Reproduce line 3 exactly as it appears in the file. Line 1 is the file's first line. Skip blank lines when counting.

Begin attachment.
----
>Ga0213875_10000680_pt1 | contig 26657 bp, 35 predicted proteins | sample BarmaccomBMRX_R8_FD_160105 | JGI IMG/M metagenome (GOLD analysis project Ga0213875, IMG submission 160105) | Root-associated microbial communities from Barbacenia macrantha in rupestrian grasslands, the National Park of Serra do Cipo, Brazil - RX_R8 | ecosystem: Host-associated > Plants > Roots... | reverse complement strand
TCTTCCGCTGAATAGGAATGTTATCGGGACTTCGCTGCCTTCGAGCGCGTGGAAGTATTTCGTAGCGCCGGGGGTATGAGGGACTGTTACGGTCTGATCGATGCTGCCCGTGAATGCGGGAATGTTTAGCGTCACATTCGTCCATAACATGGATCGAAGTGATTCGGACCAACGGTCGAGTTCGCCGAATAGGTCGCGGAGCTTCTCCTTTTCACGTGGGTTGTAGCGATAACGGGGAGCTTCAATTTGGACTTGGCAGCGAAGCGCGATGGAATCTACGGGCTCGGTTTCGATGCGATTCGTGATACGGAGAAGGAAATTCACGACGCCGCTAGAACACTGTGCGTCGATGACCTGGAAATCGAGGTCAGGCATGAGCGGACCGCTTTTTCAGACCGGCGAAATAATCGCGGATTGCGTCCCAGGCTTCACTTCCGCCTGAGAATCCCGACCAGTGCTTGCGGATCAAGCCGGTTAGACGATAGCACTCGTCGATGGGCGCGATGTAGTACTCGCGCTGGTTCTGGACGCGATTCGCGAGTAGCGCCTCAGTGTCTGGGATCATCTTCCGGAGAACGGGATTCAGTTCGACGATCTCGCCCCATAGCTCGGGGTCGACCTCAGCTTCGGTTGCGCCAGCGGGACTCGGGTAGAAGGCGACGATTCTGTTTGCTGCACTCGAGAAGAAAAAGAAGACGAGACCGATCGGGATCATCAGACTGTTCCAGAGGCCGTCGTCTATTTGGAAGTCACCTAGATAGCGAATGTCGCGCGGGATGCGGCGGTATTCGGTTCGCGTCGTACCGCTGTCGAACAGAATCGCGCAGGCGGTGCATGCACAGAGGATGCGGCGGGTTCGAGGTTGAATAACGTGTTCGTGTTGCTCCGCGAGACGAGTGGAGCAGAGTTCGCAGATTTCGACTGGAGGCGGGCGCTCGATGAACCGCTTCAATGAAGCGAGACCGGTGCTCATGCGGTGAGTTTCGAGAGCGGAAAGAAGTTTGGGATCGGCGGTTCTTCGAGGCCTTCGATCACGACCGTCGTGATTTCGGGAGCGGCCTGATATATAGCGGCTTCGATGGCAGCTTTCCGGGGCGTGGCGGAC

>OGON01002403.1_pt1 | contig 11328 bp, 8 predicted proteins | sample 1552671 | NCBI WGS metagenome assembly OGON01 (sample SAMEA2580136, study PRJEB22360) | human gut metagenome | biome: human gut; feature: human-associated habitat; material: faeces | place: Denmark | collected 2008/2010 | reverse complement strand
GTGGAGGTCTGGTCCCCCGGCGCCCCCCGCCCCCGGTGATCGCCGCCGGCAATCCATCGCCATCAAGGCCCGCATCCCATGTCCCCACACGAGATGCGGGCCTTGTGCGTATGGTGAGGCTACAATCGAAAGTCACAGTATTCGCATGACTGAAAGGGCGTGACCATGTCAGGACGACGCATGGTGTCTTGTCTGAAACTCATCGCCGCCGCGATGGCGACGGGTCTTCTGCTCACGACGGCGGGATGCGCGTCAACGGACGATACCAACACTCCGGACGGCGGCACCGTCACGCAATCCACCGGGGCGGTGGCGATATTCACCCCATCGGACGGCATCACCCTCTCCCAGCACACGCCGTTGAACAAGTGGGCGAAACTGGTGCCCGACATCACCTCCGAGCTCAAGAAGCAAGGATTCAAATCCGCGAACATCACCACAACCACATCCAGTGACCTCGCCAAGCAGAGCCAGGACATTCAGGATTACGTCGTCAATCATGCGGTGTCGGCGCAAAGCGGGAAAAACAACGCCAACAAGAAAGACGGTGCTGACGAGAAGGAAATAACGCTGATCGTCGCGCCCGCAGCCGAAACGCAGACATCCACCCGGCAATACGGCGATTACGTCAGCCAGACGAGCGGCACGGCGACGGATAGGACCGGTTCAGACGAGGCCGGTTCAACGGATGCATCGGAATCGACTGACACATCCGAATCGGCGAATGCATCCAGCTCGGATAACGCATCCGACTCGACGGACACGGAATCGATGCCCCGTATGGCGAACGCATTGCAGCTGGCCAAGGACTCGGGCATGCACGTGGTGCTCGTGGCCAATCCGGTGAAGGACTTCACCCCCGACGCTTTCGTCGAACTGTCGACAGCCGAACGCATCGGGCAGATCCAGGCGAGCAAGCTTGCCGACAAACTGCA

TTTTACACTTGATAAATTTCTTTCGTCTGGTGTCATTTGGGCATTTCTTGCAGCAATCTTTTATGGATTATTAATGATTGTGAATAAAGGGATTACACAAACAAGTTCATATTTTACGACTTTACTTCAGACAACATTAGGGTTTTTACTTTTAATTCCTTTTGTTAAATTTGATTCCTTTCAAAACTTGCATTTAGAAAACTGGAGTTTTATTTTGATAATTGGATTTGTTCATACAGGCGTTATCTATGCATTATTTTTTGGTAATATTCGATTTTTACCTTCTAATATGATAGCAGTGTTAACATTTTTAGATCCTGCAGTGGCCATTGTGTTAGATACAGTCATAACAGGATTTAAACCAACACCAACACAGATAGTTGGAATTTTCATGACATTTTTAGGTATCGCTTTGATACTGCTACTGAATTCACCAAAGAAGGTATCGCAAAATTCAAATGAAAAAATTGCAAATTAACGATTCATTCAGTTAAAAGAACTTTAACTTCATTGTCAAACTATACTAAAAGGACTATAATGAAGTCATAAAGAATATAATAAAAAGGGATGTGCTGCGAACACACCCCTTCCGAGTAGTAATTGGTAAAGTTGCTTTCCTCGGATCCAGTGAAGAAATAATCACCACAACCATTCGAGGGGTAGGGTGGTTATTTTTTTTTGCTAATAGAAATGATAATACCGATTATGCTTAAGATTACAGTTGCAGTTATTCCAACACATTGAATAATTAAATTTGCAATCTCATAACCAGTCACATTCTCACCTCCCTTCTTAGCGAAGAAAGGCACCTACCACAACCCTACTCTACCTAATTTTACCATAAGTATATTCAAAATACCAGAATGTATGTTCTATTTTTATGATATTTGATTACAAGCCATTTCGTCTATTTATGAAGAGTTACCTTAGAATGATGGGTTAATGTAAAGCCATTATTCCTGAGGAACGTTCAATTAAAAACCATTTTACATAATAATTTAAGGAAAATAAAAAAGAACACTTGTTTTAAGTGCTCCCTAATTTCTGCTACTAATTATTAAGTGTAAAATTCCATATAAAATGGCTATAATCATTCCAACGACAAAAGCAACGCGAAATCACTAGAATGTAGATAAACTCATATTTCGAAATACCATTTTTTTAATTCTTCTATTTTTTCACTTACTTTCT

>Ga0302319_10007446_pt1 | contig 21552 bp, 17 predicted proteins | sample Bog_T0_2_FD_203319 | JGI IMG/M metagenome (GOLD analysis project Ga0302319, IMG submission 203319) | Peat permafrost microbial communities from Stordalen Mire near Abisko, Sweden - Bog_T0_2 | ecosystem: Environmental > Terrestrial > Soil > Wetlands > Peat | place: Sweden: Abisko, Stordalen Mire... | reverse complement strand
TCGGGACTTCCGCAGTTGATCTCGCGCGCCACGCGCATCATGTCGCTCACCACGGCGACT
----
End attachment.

>OGON01002403.1_pt1 | contig 11328 bp, 8 predicted proteins | sample 1552671 | NCBI WGS metagenome assembly OGON01 (sample SAMEA2580136, study PRJEB22360) | human gut metagenome | biome: human gut; feature: human-associated habitat; material: faeces | place: Denmark | collected 2008/2010 | reverse complement strand